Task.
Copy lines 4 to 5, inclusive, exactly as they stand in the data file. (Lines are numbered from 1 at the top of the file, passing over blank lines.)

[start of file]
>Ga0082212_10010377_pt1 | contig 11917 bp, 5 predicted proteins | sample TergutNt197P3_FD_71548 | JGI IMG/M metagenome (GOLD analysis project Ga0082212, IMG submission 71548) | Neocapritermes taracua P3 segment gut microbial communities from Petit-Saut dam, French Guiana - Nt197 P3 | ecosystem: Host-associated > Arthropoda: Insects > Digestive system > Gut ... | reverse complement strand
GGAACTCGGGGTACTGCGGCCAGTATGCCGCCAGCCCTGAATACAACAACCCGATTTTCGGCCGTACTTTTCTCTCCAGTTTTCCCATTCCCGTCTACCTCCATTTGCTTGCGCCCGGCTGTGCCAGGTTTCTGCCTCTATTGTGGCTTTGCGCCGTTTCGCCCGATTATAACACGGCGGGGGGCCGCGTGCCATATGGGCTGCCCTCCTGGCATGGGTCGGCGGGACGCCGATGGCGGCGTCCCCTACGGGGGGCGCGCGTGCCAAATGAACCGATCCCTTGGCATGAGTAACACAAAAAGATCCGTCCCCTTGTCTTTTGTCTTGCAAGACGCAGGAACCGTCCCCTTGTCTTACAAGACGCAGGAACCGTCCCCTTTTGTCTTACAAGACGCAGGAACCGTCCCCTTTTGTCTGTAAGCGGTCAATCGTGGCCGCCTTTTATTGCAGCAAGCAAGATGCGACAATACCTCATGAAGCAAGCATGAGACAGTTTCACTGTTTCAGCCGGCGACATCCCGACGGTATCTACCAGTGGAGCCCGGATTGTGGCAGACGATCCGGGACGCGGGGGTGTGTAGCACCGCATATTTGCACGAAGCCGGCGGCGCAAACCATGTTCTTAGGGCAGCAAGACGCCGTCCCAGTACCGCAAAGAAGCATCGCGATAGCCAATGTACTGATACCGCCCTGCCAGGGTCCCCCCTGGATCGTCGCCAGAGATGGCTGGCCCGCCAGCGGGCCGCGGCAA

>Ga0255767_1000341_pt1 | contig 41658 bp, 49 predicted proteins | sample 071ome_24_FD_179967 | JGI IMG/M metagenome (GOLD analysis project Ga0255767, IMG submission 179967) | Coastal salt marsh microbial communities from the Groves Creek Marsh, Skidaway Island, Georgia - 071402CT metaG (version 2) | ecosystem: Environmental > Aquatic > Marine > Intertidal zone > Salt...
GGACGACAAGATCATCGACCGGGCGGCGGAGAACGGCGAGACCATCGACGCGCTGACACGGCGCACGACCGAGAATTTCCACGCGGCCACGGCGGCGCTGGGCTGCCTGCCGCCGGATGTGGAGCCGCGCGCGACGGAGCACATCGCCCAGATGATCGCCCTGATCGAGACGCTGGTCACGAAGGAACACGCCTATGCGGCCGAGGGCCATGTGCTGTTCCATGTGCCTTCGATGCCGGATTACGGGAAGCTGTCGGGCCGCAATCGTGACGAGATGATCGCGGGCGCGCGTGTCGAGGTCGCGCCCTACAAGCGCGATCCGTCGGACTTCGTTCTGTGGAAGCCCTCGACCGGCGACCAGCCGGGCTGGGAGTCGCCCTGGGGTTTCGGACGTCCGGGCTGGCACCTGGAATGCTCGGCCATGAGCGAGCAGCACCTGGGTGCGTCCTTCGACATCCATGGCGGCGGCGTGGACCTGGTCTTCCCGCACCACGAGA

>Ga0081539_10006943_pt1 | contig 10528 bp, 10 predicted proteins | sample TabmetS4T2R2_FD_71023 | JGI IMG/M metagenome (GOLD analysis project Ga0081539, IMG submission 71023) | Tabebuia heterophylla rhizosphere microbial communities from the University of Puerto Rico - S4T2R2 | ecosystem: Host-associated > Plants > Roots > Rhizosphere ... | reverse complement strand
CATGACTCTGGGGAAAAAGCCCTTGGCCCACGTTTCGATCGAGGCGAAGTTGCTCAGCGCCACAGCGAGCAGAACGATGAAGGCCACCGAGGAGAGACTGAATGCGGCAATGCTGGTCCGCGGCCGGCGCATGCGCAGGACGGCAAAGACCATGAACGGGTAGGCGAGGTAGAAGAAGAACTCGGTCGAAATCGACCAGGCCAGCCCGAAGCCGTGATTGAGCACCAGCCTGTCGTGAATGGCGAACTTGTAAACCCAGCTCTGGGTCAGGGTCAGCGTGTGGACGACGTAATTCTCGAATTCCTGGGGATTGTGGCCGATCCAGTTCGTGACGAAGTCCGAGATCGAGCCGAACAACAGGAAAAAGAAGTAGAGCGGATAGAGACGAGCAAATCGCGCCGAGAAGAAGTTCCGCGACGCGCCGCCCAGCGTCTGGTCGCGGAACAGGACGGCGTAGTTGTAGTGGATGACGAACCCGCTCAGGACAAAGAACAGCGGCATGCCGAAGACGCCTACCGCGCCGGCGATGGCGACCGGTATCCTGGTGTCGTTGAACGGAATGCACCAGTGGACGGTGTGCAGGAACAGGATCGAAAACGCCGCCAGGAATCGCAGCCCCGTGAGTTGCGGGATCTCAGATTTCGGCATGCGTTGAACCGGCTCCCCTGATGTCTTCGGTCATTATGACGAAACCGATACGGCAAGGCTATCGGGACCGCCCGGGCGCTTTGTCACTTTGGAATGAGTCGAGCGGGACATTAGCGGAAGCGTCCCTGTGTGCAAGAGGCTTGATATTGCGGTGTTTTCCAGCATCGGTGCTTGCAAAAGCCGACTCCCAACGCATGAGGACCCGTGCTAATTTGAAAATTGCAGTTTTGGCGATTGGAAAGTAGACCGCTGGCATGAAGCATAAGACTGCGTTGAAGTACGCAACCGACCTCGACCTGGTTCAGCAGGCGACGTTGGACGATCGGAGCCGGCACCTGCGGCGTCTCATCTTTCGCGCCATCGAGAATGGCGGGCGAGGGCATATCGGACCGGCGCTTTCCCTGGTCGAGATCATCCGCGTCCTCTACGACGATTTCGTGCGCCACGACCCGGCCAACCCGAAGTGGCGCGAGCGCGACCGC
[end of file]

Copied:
GGACGACAAGATCATCGACCGGGCGGCGGAGAACGGCGAGACCATCGACGCGCTGACACGGCGCACGACCGAGAATTTCCACGCGGCCACGGCGGCGCTGGGCTGCCTGCCGCCGGATGTGGAGCCGCGCGCGACGGAGCACATCGCCCAGATGATCGCCCTGATCGAGACGCTGGTCACGAAGGAACACGCCTATGCGGCCGAGGGCCATGTGCTGTTCCATGTGCCTTCGATGCCGGATTACGGGAAGCTGTCGGGCCGCAATCGTGACGAGATGATCGCGGGCGCGCGTGTCGAGGTCGCGCCCTACAAGCGCGATCCGTCGGACTTCGTTCTGTGGAAGCCCTCGACCGGCGACCAGCCGGGCTGGGAGTCGCCCTGGGGTTTCGGACGTCCGGGCTGGCACCTGGAATGCTCGGCCATGAGCGAGCAGCACCTGGGTGCGTCCTTCGACATCCATGGCGGCGGCGTGGACCTGGTCTTCCCGCACCACGAGA

>Ga0081539_10006943_pt1 | contig 10528 bp, 10 predicted proteins | sample TabmetS4T2R2_FD_71023 | JGI IMG/M metagenome (GOLD analysis project Ga0081539, IMG submission 71023) | Tabebuia heterophylla rhizosphere microbial communities from the University of Puerto Rico - S4T2R2 | ecosystem: Host-associated > Plants > Roots > Rhizosphere ... | reverse complement strand